Today marks Women’s Equality Day, the day the ratification of the 19th amendment was certified. That amendment granted suffrage to women, marking the first time that women could vote in federal elections. Since then, women have emerged as the most reliable voters in American politics, turning out at higher rates than their male counterparts in every election since 1980. The 1980 election also featured a shift in gender preferences at the presidential level that has persisted until today; women have consistently been more likely than men to vote for Democratic nominees, while men have been more likely than women to favor Republican candidates for president. By these measures, the right women won 96 years ago has had a huge impact on American politics, especially in the past four decades.
One way – albeit simplistic- to evaluate how politics would have been different without women’s suffrage is to consider how presidential election results would have differed if only men could vote. An all-male electorate, for example, would have voted for a Republican president in 1996 and 2012, with significant implications for the policy outcomes and political direction of the country.
In 2016, removing women’s political power would also yield a different electoral outlook in the presidential race. Across six four-way national polls conducted this month, Donald Trump leads among men and Hillary Clinton leads among women. If accurate, that means that a popular vote among only men held today would favor Trump as the 45th President of the United States, contrary to the current results which have Clinton winning a plurality of all American voters.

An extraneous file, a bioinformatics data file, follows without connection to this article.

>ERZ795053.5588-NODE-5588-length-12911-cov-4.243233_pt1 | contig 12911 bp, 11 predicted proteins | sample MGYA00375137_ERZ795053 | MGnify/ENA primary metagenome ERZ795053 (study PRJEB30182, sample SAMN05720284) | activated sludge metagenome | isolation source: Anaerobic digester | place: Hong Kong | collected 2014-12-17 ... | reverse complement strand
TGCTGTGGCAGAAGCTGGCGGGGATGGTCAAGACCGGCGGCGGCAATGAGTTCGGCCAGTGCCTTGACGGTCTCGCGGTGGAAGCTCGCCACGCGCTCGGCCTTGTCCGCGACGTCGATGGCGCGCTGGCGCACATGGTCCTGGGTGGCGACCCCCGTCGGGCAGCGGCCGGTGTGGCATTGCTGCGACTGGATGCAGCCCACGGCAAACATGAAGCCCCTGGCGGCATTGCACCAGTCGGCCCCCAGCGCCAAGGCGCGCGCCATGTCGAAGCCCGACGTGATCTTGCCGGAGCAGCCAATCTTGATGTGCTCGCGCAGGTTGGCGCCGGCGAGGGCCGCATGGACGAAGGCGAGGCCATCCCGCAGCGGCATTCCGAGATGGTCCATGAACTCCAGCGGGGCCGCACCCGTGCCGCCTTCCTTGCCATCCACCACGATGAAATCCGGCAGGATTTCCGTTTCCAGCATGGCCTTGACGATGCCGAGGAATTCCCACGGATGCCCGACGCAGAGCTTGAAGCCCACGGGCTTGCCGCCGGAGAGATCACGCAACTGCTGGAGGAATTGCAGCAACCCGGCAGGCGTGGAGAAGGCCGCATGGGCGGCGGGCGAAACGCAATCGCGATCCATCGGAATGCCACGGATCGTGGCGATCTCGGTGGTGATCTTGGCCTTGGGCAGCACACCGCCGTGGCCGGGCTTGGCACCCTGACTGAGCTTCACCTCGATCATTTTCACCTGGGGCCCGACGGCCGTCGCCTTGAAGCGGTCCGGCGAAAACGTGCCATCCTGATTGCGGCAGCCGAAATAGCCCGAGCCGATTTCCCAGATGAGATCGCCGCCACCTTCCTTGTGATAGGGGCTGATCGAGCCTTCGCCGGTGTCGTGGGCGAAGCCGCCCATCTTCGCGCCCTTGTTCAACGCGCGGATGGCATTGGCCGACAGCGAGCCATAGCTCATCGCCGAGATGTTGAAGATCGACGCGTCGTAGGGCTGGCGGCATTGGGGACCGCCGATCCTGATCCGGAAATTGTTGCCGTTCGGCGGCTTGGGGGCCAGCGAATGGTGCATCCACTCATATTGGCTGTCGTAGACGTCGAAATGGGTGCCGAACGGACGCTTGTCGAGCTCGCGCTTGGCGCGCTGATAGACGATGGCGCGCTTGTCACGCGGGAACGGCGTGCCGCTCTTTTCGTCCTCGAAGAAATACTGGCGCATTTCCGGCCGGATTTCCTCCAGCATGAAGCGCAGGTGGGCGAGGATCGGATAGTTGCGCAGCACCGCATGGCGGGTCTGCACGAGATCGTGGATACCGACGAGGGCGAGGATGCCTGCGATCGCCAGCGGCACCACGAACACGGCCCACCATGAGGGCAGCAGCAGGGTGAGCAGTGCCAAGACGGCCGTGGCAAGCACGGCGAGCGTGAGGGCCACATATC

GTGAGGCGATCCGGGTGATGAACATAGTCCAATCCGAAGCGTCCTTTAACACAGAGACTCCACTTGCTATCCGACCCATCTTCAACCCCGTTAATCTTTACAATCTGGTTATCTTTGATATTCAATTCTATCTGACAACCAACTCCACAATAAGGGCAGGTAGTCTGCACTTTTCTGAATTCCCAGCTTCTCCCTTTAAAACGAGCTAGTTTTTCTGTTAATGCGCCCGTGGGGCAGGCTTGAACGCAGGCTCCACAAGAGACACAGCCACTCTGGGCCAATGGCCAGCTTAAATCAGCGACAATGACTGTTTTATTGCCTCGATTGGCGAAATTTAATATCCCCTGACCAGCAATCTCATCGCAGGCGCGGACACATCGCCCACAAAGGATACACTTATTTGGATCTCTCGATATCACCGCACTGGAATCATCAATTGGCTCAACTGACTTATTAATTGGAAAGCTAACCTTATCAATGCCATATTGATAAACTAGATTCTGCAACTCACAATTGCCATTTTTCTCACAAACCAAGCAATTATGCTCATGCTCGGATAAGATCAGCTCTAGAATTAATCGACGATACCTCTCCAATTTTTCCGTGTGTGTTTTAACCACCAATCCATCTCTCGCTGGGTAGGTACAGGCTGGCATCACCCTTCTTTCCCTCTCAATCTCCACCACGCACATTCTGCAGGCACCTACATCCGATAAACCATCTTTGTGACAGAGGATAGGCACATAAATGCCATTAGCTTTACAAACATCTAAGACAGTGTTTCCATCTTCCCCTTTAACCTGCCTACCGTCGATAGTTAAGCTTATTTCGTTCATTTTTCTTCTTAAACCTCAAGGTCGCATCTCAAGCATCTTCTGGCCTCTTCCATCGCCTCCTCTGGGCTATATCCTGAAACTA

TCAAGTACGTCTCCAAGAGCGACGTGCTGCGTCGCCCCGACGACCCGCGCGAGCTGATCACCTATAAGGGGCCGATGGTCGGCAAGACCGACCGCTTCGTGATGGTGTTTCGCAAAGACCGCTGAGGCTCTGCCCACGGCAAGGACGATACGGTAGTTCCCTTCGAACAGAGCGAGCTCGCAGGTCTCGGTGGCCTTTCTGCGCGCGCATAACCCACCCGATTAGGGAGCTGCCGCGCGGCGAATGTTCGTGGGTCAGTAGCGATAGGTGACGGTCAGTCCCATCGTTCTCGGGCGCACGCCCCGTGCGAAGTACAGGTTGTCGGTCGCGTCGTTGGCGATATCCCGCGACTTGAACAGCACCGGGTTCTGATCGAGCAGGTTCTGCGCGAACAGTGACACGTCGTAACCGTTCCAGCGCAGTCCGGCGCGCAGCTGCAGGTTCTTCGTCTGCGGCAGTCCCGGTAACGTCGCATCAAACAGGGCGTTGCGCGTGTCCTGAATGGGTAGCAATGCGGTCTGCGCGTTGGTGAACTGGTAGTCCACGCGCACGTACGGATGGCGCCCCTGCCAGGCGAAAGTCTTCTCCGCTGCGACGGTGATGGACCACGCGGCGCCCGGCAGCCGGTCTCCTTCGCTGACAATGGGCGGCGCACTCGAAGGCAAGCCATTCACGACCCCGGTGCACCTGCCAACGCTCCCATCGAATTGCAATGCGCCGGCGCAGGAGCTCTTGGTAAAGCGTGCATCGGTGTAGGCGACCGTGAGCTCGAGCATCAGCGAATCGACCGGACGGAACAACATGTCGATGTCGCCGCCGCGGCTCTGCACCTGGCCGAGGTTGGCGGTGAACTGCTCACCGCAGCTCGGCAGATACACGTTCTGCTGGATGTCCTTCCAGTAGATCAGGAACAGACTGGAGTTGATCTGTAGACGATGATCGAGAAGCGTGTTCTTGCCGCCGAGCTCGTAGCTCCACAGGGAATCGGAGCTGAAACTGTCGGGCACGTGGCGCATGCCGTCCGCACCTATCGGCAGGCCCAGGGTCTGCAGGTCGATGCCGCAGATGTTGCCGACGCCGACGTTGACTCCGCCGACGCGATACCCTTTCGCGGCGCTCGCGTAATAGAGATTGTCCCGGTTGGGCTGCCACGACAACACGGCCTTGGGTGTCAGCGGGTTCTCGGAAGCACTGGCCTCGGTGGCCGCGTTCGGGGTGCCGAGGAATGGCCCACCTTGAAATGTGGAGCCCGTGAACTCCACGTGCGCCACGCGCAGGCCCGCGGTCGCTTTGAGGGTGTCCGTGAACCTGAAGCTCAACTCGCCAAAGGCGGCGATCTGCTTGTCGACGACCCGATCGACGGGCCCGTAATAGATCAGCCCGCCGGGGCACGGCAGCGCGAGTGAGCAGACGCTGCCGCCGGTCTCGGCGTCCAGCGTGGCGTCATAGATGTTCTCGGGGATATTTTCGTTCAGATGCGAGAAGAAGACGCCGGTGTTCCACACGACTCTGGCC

But in presidential contests, it’s the Electoral College vote that matters. So how would Trump fare in key battleground states that could sway electoral college counts if women were excluded from the vote? Results from the most recent polls (where gender crosstabs were reported) in 13 swing states mirror national trends; in all but three states, Hillary Clinton is leading thanks to women’s support. Without women voters, predicted outcomes in six states (CO, NH, NV, OH, PA, WI) would shift from a Clinton to Trump victory. In Georgia and Florida, Trump’s support is strong enough to withstand women’s preference for Clinton in the latest polls, and women’s votes are keeping the races competitive in Iowa and North Carolina. Both men and women favor Clinton in the latest Virginia poll, and this week’s CNN/ORC poll of Arizona voters had Trump edging out Clinton among men and women. In Michigan, male voters are split between the two top presidential contenders; with women’s votes included, Clinton holds an overall lead.
Together, these states represent 160 Electoral College votes, more than enough to sway November’s results. If current poll results stood and women were excluded from voting, Donald Trump would win at least 144 of these votes, pushing him well over the 270-vote threshold to win based on the current measure of safe Democratic and Republican states.
It’s important to note that neither women nor men are a monolithic bloc of voters; just as there are large numbers of men supporting Clinton this year, Trump has earned the support of some women. But the persistent gender differences in presidential polling have become particularly stark in this year’s campaign, reminding us of the difference women make in electoral outcomes.
In a 2013 chapter about the gender gap in voting, Dr. Susan J. Carroll concluded, “It may have taken 60 years to arrive, but the women’s vote that the suffragists anticipated is now clearly evident and has been influencing the dynamics of presidential elections for more than three decades.” 2016 appears to be no exception.